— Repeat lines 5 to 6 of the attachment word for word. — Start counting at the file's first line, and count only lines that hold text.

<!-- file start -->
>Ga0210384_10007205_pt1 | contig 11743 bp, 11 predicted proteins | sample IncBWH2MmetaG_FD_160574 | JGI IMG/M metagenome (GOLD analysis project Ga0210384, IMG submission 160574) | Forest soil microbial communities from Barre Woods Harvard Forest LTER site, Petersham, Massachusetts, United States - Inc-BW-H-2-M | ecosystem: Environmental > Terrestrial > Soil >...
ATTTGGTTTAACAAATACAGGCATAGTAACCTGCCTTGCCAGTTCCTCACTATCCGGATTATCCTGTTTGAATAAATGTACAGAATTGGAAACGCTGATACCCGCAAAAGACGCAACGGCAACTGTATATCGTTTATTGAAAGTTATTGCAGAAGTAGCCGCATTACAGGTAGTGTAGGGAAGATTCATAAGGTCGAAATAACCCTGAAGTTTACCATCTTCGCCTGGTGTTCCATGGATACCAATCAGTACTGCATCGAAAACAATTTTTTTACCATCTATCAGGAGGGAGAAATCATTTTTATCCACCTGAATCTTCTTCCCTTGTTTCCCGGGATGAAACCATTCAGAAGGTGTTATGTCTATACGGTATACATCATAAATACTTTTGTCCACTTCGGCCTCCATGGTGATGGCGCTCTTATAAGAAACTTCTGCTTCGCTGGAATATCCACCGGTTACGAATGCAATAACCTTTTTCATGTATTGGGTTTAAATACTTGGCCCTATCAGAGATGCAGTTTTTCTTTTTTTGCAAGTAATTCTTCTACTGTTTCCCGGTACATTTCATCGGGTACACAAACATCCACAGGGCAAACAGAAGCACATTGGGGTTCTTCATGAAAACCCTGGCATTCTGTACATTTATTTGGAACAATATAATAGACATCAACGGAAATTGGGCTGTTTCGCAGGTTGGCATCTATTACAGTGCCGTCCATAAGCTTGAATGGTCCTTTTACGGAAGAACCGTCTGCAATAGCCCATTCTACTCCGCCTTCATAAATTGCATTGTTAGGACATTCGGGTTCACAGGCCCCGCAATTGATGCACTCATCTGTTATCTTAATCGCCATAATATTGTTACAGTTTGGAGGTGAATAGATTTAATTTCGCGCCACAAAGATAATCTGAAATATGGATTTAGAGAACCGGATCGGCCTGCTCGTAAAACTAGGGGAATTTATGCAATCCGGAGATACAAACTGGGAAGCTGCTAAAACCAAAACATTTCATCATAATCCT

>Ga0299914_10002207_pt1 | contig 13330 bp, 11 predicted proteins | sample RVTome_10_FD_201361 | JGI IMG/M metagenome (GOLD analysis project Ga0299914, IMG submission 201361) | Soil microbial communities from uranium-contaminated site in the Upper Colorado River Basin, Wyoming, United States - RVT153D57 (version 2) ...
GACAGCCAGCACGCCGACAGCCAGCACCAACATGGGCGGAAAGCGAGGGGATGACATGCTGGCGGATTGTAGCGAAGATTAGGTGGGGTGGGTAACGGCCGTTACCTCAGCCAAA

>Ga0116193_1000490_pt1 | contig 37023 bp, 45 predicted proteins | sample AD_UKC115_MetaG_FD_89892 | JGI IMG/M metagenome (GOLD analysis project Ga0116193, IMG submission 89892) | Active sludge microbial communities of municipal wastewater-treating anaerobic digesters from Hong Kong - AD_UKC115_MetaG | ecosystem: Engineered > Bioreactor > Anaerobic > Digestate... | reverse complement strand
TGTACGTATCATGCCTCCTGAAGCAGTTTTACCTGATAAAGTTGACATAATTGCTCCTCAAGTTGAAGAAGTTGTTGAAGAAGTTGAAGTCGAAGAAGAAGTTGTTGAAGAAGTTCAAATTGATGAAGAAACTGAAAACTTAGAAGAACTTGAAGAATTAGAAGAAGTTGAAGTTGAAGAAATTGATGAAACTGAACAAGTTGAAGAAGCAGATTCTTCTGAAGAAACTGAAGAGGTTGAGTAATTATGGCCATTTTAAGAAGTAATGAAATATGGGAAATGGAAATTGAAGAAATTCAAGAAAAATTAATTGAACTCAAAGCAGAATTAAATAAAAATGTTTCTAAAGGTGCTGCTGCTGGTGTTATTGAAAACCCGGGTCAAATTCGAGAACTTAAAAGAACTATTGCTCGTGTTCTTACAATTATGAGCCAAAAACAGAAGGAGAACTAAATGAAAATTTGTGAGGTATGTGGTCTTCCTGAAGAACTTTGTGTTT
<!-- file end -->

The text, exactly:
>Ga0116193_1000490_pt1 | contig 37023 bp, 45 predicted proteins | sample AD_UKC115_MetaG_FD_89892 | JGI IMG/M metagenome (GOLD analysis project Ga0116193, IMG submission 89892) | Active sludge microbial communities of municipal wastewater-treating anaerobic digesters from Hong Kong - AD_UKC115_MetaG | ecosystem: Engineered > Bioreactor > Anaerobic > Digestate... | reverse complement strand
TGTACGTATCATGCCTCCTGAAGCAGTTTTACCTGATAAAGTTGACATAATTGCTCCTCAAGTTGAAGAAGTTGTTGAAGAAGTTGAAGTCGAAGAAGAAGTTGTTGAAGAAGTTCAAATTGATGAAGAAACTGAAAACTTAGAAGAACTTGAAGAATTAGAAGAAGTTGAAGTTGAAGAAATTGATGAAACTGAACAAGTTGAAGAAGCAGATTCTTCTGAAGAAACTGAAGAGGTTGAGTAATTATGGCCATTTTAAGAAGTAATGAAATATGGGAAATGGAAATTGAAGAAATTCAAGAAAAATTAATTGAACTCAAAGCAGAATTAAATAAAAATGTTTCTAAAGGTGCTGCTGCTGGTGTTATTGAAAACCCGGGTCAAATTCGAGAACTTAAAAGAACTATTGCTCGTGTTCTTACAATTATGAGCCAAAAACAGAAGGAGAACTAAATGAAAATTTGTGAGGTATGTGGTCTTCCTGAAGAACTTTGTGTTT